In part one of this series I outlined the parameters for selecting a car sustainably. Today we're going to look at what I ended up with, using those parameters.
There are a lot of resources available to do your research that can take into account what you are looking for; some you pay for, some are free.
I always like free. AutoTrader.com. EBay Motors and edmunds.com are my favorites but I advise patience. It's possible to punch in many of the parameters for your search but use those tools only to build your list of what you want to try out.
I had been doing my research for 4 months prior to my purchase and what I learned on those three helped me focus my research, not make the decision. When it came to narrowing it down to two or three choices, the Kelly Blue Book (kbb.com) is the best tool of all. You just have to know pretty much what you want. The KBB has objective information about not only what the car can do and what it comes with, but it gives you the best ida of what you should actually pay for.
Don't test drive anything until you are absolutely sure that the data matches your parameters, otherwise you are going to be burning time and gas. In my search I looked at two cars in the end, a Toyota model and... The Chevy Cruze ECO.
Guess what I ended up with. I won't describe the Toyota model I looked at because a test drive is completely subjective. I'll just say that for a comparative the Toyota was mediocre.
Here's how I based my choice:
Overall price. I got the car over the President's Day weekend when dealerships have lots of incentives from auto companies to move product. The Cruze was pretty close to what I determined I could afford in my budget (and not cut into my savings program). The incentives the dealership had to sell me the car put it right in the sweet spot (more on this in part three).
Fuel economy. The Cruze ECO is specifically designed for this with modifications in weight and aerodynamics to get the best mileage it can. It's advertised at 38-42 mpg on the freeway, but on the test drive, on a flat surface and in cruise control I was averaging a mind-blowing 70 mpg which would translate to a non-stop trip to San Diego (if my bladder cooperated).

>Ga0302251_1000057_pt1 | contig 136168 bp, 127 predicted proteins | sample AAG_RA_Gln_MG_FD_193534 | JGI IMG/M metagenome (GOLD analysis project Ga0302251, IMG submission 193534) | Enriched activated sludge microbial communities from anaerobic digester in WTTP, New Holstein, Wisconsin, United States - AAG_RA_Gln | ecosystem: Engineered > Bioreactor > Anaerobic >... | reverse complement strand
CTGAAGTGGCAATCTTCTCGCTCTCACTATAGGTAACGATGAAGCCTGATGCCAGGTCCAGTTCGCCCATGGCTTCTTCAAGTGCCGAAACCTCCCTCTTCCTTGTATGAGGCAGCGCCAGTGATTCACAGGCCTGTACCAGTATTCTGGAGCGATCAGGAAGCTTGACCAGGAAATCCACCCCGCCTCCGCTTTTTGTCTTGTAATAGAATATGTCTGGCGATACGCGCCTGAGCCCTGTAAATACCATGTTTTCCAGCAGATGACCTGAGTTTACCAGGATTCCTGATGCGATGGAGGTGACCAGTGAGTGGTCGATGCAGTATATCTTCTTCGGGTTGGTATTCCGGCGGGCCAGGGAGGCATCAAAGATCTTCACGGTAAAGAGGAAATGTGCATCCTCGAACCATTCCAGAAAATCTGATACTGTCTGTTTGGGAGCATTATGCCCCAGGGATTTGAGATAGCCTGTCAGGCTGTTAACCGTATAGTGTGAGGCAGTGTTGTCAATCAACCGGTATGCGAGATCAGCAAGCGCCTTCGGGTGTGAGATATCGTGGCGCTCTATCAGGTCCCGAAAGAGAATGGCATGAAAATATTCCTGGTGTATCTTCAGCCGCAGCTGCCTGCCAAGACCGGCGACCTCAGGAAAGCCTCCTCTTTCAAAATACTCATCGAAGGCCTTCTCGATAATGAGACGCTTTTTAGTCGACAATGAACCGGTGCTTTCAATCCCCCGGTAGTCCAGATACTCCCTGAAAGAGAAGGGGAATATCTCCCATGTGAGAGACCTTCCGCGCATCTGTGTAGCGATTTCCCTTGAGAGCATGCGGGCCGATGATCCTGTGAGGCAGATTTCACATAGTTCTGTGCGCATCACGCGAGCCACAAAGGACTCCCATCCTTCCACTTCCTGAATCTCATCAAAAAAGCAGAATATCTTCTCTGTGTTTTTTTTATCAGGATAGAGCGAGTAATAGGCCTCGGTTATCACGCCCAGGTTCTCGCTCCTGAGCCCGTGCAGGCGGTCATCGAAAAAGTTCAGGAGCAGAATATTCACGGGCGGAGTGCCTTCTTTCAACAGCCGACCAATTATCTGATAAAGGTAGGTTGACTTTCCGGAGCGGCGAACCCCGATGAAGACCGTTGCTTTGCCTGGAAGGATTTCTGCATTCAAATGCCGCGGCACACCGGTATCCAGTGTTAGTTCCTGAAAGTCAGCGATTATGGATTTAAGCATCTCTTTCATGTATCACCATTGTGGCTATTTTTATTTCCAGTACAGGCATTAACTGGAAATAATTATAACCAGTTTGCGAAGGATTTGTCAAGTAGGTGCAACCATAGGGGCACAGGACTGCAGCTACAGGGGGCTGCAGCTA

Environmental cost. Because of future plans my wife and I have, we don't plan to keep the car more than 5 years, possibly less. I needed to make sure that the cradle-to-grave environmental cost could be contained in three years. That ruled out electrics and hybrids. Amazingly, the fuel economy not only matched hybrids but in practice (I have driven a couple of hybrids) exceeded them.
Reliability. The Cruze comes with a 3-year bumper to bumper warranty and 5 years on the drive train, so anything major or minor that fails is taken care of. Plus the model I got comes with backup sensors so I won't be dinging the rear bumper as much as a do regularly. Plus, Edmunds rated the car as Number 10 in the top 50 small cars available in 2012 and one of the safest.
Driving needs. As I said in the last post, I don't to a lot of commuting, but on occasion I do take long trips. The Cruze comes with On Star for navigation and connectivity to electronics for hands free phone calls and my iPad (for music) allowing me to control everything from the wheel, which is pretty cool. The trunk is large enough for two large suitcases and some carry-ons. I was concerned that it didn't come with a spare tire, until I saw it has it's own air compressor. With On Star if I have a flat I can't inflate at least I can have someone come do the repair. Nice.
So that was the decision. A Chevy Cruze ECO. In my entire life I have never owned or driven a GM product, much to the consternation of some of my wife's family who have worked for decades for GM (this is for full disclosure) and was even offered a "friends and family" discount. However, the deal I negotiated didn't use the discount so there was no particular influence in the decision. Chevy got my business strictly on the merits of the car. But how I finally made the purchase was a horrendous experience. And I'll talk about that next.